1/2 oz. +
1/4 to 1
• • •
Muffins. .. .
1/2 to 1
1/4 to 1
3 cups +
1/2 to 1
• • ••
1/4 to 1
For each loaf, use one cup of milk scalded or half milk and half hot water, or all warm water, one-half teaspoon of salt and of sugar, one-half or more compressed yeast cake, softened with luke warm water, and about three cups of bread flour. Mix well and kneed until the dough is smooth and springy. The dough should now be warm. Let rise till double, shape, put in pan and let rise again and bake. Or this amount of dough may be shaped into a dozen or two dozen small rolls before final rising.
Scald one cup of milk; in it melt one teaspoon of butter and half a teaspoon each of sugar and salt. When lukewarm, add half a cake of compressed yeast, softened in one-fourth cup of warm water. Stir in between two and three cups of flour to make a dough stiff enough to hold its shape. Mix thoroughly with a knife, but do not knead it until after it has risen to double its bulk, then shape into small loaves, let rise until double in size, bake in hot oven about half an hour.
One-fourth cup of molasses may be used in place of the sugar if preferred.
For rolls or two loaves of bread, put into the mixing bowl one tablespoon of butter or lard, one tablespoon of sugar, one teaspoon of salt and one pint of scalded milk. When lukewarm, add one quarter yeast cake softened in water and three cups of flour. Cover and let rise. In the morning, add to this sponge about three cups of flour to make thick enough to knead. Let rise till double, shape, put in pans, rise again and bake.
Muffins : Add two or three eggs to the sponge, but no more flour. Bake in muffin pans.
Work into one pint of light dough, two-thirds cup of white sugar, one Egg, and two ounces of melted butter. Mix thoroughly to a creamy, smooth batter by beating,
Pour into shallow pan and let rise again. Sift sugar and cinnamon over the top and bake in a quick oven. Serve warm.
Cut slices of bread two inches thick and three inches long. Remove part of crumbs from the center, leaving a hollow space. Spread with butter and brown in the oven.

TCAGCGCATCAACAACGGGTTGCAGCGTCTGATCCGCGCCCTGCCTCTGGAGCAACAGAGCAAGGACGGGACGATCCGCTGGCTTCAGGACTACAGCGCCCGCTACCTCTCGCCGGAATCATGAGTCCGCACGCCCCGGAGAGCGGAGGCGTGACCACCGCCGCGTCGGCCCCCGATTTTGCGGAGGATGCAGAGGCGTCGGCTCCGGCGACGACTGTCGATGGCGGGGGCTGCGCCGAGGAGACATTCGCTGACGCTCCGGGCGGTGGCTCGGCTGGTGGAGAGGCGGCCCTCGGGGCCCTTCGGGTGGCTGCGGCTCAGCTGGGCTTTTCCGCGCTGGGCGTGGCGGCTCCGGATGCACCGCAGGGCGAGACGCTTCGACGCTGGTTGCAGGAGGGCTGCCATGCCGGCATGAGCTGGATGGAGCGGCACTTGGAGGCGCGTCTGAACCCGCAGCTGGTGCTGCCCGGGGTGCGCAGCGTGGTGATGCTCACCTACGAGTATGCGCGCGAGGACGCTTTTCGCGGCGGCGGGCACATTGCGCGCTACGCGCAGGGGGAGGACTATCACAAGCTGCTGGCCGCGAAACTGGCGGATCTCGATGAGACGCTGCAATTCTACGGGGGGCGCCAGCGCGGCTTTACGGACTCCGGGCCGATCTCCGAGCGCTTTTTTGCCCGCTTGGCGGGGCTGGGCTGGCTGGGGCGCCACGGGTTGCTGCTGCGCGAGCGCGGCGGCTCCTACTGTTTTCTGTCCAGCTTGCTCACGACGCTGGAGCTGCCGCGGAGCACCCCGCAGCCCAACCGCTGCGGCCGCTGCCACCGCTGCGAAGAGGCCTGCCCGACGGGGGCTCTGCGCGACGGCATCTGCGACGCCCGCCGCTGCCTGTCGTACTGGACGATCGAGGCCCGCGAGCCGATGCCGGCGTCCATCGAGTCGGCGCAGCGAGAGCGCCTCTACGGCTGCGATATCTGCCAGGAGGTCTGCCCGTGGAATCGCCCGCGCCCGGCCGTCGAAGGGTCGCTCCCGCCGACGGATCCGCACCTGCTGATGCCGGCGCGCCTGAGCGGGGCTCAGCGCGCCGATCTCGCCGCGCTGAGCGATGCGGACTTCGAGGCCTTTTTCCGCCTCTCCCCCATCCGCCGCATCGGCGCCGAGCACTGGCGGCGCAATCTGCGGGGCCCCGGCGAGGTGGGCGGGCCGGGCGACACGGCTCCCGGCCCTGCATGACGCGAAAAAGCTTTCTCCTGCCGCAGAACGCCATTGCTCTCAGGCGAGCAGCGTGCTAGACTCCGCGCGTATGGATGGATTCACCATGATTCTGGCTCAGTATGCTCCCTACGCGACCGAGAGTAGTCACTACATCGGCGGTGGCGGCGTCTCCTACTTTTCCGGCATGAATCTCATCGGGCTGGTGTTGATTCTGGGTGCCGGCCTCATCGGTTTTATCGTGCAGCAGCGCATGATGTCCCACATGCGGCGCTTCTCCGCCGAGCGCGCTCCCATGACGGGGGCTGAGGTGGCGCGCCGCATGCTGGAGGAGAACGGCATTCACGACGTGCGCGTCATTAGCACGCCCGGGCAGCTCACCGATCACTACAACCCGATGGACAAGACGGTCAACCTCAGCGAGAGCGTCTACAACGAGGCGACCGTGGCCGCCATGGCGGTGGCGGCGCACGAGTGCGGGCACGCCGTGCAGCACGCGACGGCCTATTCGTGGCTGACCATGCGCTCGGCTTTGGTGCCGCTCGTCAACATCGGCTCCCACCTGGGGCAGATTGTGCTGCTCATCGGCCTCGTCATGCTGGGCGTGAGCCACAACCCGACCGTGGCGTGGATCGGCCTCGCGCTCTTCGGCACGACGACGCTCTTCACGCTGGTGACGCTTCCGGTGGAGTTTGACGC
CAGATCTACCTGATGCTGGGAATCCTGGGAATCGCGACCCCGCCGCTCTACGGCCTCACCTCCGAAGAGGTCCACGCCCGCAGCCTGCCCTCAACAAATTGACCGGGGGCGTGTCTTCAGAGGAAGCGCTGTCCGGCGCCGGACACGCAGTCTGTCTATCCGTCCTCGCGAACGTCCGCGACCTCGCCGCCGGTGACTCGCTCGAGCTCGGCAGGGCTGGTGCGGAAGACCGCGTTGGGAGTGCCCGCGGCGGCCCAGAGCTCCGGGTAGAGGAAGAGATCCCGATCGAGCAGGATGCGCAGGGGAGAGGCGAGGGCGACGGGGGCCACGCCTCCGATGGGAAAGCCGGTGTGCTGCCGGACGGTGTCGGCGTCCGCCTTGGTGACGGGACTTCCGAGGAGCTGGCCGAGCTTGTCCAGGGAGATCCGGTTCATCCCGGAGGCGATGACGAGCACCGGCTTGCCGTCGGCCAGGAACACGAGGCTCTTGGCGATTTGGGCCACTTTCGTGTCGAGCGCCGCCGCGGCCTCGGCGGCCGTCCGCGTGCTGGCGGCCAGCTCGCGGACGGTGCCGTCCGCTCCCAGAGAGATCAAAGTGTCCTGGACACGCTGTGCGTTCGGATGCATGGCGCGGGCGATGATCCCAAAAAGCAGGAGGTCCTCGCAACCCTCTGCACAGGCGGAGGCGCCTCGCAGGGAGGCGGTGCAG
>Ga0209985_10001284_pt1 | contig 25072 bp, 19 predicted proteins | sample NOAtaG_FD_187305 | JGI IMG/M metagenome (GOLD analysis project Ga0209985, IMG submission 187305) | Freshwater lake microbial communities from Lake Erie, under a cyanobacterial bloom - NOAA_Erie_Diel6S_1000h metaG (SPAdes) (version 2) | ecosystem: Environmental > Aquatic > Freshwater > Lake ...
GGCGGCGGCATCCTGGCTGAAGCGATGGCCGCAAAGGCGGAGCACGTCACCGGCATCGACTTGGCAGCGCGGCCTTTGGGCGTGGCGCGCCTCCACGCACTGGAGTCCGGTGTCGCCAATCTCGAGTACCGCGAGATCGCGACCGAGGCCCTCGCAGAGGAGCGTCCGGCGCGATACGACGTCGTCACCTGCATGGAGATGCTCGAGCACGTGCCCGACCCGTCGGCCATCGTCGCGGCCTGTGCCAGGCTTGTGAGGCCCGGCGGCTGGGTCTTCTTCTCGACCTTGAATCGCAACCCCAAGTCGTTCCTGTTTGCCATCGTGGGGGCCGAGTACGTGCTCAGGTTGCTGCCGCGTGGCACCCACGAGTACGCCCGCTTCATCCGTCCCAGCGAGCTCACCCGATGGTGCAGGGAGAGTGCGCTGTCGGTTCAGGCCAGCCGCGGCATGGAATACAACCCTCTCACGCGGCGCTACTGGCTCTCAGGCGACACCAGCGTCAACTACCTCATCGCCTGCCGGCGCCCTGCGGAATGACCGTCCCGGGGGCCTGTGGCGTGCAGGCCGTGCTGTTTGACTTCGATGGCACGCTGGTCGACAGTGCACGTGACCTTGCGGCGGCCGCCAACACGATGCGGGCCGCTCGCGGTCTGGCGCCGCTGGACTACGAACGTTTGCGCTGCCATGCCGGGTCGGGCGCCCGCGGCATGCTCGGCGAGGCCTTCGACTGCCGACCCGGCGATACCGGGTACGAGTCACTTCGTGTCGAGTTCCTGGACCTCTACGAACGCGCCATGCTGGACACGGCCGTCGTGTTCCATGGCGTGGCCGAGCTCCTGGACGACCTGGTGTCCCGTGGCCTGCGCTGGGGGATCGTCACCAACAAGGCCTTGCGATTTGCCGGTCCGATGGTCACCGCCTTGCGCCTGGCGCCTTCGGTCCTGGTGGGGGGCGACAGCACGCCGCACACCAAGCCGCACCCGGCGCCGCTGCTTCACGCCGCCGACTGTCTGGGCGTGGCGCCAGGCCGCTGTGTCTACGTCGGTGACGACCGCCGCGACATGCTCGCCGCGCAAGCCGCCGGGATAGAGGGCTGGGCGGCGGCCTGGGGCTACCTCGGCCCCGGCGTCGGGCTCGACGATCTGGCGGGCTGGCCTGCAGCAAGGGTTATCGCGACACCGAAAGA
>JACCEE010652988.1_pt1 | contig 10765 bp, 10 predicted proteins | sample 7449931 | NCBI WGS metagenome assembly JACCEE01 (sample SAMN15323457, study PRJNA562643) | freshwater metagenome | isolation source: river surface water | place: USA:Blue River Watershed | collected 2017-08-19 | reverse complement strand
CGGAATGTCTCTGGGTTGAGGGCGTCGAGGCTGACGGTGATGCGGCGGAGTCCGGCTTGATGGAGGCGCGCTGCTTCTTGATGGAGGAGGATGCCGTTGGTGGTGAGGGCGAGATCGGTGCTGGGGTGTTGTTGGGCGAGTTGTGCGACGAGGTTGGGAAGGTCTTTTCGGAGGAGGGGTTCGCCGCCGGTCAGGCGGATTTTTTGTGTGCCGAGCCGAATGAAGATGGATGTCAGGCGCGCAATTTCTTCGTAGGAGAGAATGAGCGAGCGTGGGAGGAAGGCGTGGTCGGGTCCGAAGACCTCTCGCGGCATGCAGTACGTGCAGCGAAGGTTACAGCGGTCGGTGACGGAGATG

Cut stale bread into slices about one-third inch thick and then in cubes. Bake in moderate oven until golden brown.
Crusts remaining from croutons, etc., should be dried in the oven, rolled and sifted, the fine ones used for croquettes, etc., the coarser for stuffing or escalloped dishes.
Cracker crumbs may be used in the same way.
Melt butter and stir in crumbs till the butter is evenly distributed.
One cup of crumbs will serve for a small fish or chicken, while a large fowl or turkey will require two or three. With each cup of crumbs blend one ounce or more of butter or chopped fat salt pork, one teaspoon parsley or mixed herbs, one-half teaspoon salt and a little pepper. Moisten with milk, water or stock. For fish season also with lemon and onion juice.
Mashed potato or chestnuts may be used instead of crumbs.
Cut the fat - beef suet or flank fat - in small pieces, removing skin and bits of lean meat. Cover with cold salted water and leave in a cold place for several hours. Drain off the water, and if possible soak again, and drain. Cook slowly in moderate oven or in upper part of the double boiler till the fat has melted and the scraps are crisp, but not brown. Strain and cool. Slices of raw potato or pieces of charcoal cooked in the fat before straining will absorb any impurities.
Beef, pork and chicken fat may be combined. Surplus fat from roast beef, corned beef, etc., may be added.
Fat from bacon, ham or sausages should be reserved for hashes or warming over potatoes.